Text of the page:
REO volunteer Linda Williams has been named a Diversity Scholar by the National Trust for Historic Preservation.
The Diversity Scholarship Program (DSP) supports leaders from underrepresented communities new to preservation and emerging preservation professionals to attend PastForward, the National Trust’s annual conference. DSP participants receive financial assistance in the form of complimentary registration and lodging. This year’s conference is November 15-18 in Houston.
One of two tour guides for REO’s North 24th Street Walking Tour, Linda has conducted extensive research on the history, architecture and architects of the area, and shares her findings with the hundreds of people who take the tour each year. She has presented seminars on Clarence “Cap” Wigington, Nebraska’s first black architect.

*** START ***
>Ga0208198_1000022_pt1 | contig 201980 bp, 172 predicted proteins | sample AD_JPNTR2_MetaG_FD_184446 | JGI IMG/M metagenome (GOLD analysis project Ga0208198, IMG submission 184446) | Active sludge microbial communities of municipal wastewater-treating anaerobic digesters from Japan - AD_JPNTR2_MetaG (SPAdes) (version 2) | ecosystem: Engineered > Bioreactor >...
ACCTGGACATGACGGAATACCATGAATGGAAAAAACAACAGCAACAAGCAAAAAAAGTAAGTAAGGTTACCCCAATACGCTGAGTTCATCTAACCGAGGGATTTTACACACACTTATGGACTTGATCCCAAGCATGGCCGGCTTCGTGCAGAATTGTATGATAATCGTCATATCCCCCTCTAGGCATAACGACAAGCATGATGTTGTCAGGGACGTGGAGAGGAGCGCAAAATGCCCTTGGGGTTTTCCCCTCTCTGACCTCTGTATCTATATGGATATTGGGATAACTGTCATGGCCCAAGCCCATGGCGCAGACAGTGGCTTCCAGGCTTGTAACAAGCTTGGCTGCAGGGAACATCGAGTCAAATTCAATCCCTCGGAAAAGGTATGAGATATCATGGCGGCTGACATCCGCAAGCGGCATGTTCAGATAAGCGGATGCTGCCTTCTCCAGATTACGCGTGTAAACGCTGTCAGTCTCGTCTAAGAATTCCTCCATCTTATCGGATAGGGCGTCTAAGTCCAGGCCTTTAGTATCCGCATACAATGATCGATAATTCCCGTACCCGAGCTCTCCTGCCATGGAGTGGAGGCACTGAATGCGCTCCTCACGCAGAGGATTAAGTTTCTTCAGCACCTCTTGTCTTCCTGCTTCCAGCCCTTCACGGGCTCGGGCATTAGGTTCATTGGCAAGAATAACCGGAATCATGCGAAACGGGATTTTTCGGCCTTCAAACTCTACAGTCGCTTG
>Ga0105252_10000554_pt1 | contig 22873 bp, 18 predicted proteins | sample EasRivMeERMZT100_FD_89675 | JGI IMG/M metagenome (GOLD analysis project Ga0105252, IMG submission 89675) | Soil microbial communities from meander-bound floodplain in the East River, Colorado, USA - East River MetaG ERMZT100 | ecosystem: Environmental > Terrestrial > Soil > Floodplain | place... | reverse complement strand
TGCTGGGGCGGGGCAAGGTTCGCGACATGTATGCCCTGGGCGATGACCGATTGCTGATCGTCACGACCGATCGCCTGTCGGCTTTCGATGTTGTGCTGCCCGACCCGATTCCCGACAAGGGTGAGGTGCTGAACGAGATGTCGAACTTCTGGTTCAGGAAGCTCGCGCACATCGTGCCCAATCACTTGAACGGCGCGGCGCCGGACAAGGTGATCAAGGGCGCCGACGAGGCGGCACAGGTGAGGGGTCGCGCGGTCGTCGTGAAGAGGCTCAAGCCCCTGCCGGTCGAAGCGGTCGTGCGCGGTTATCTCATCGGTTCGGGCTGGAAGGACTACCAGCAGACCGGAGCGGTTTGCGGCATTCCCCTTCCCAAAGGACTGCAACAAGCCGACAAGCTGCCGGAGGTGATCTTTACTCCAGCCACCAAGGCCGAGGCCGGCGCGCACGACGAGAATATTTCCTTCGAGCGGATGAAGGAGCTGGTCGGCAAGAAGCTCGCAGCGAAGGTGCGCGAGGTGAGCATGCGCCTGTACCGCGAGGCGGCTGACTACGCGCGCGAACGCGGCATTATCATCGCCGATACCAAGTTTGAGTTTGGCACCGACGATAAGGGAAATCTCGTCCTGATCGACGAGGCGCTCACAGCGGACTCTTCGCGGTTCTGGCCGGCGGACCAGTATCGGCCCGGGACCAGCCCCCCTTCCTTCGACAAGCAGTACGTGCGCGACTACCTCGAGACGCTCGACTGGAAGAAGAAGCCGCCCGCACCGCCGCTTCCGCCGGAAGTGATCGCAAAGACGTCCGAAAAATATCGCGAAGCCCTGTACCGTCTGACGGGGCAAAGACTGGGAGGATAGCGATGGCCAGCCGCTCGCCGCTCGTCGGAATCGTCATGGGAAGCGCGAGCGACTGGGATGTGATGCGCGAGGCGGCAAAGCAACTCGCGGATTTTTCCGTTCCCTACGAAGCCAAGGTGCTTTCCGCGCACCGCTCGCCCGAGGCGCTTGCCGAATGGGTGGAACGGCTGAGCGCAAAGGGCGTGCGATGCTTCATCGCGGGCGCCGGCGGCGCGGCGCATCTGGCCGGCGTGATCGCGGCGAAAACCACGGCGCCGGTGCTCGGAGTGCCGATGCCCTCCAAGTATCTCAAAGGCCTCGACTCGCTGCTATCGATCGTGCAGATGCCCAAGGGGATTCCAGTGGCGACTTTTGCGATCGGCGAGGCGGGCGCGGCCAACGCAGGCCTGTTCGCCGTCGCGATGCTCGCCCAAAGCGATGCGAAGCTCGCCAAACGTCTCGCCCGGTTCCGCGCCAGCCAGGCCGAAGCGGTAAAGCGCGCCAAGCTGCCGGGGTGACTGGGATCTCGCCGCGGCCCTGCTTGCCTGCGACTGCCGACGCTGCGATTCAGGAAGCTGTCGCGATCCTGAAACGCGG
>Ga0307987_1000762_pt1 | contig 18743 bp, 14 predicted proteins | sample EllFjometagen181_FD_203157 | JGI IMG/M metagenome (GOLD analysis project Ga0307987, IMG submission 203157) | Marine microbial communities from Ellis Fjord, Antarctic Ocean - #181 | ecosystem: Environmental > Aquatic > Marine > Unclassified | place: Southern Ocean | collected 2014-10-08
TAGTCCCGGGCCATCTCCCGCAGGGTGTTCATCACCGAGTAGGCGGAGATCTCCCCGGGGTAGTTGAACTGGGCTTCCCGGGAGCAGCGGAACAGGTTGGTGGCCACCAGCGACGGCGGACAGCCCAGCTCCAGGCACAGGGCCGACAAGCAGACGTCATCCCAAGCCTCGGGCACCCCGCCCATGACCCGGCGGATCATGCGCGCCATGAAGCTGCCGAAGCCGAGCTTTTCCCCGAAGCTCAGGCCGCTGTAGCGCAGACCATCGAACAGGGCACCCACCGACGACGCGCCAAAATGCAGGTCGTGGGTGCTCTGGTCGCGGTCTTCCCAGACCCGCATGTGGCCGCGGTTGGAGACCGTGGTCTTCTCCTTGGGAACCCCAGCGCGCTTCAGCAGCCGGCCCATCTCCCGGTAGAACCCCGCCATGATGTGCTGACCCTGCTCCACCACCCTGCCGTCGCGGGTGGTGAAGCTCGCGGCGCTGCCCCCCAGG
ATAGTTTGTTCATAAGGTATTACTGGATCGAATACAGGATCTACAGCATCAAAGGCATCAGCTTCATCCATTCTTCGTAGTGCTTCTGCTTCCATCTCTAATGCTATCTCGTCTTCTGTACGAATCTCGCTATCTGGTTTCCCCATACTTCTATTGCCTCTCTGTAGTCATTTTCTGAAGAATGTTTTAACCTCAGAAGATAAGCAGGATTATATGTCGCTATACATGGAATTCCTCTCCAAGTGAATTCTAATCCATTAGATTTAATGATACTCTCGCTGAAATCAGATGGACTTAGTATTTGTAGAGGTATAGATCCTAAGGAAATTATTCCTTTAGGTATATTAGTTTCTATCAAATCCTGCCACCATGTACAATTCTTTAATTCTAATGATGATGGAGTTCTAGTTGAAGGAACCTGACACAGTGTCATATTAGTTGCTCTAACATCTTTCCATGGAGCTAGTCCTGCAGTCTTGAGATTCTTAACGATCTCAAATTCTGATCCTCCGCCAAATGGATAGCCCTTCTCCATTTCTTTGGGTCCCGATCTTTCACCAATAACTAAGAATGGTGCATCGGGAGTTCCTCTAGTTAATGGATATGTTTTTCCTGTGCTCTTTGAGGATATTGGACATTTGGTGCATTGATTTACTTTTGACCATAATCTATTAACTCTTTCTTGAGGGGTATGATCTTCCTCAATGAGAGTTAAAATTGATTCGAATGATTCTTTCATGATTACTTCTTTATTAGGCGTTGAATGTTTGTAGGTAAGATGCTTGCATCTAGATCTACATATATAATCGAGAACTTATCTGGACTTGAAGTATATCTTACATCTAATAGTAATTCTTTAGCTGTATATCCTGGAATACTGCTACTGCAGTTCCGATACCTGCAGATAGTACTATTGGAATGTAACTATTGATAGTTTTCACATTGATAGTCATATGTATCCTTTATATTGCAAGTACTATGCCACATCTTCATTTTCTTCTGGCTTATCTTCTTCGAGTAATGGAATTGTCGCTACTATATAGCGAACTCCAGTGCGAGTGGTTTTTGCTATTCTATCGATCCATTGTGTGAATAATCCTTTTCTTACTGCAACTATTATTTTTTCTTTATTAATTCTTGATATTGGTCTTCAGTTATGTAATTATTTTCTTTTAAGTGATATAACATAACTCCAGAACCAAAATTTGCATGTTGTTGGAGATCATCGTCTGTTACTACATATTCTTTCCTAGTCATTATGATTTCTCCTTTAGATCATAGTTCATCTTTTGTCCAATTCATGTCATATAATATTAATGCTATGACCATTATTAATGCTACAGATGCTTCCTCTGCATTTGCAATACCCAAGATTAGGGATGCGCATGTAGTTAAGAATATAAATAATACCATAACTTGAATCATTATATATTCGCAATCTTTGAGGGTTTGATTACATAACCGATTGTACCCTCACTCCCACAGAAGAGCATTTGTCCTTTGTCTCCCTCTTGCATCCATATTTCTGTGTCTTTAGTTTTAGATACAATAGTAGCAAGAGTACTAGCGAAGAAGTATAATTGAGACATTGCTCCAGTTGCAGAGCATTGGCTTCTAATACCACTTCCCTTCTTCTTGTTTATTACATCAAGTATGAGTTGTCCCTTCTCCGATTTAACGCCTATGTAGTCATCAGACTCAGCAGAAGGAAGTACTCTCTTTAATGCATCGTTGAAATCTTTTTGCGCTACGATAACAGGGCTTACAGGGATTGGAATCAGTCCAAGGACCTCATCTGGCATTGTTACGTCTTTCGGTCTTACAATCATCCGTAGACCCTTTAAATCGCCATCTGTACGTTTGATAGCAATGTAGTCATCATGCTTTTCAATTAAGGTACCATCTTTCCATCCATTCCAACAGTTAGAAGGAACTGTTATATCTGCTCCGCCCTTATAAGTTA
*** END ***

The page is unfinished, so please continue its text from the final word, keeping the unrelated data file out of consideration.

Linda was also instrumental in helping save the building that housed the Great Plains Black History Museum. Designed by prominent Nebraska architect Thomas Kimball for the Nebraska Telephone Company in 1907, the building has a rich civil rights history. Whitney Young, who went on to prominence with the National Urban League, kept his offices there in the early 1950s.
During the 1960s, the building was headquarters for Greater Omaha Community Action. In 1975, James and Bertha Calloway purchased the building for use as a museum dedicated to the history of African Americans. The building was added to the National Register of Historic Places in 1977 in recognition of its architectural and historic significance. It was designated a landmark by the City of Omaha in 1980.
“I’m so thankful Linda is part of our team,” REO Executive Director Kristine Gerber said in recommending her to the National Trust’s Advocacy Committee. “Linda is the organization’s eyes and ears of what’s happening in the North Omaha area,” Gerber noted. “I know the conference would continue to educate and motivate her to become a stronger advocate for our group and preservation throughout the area.”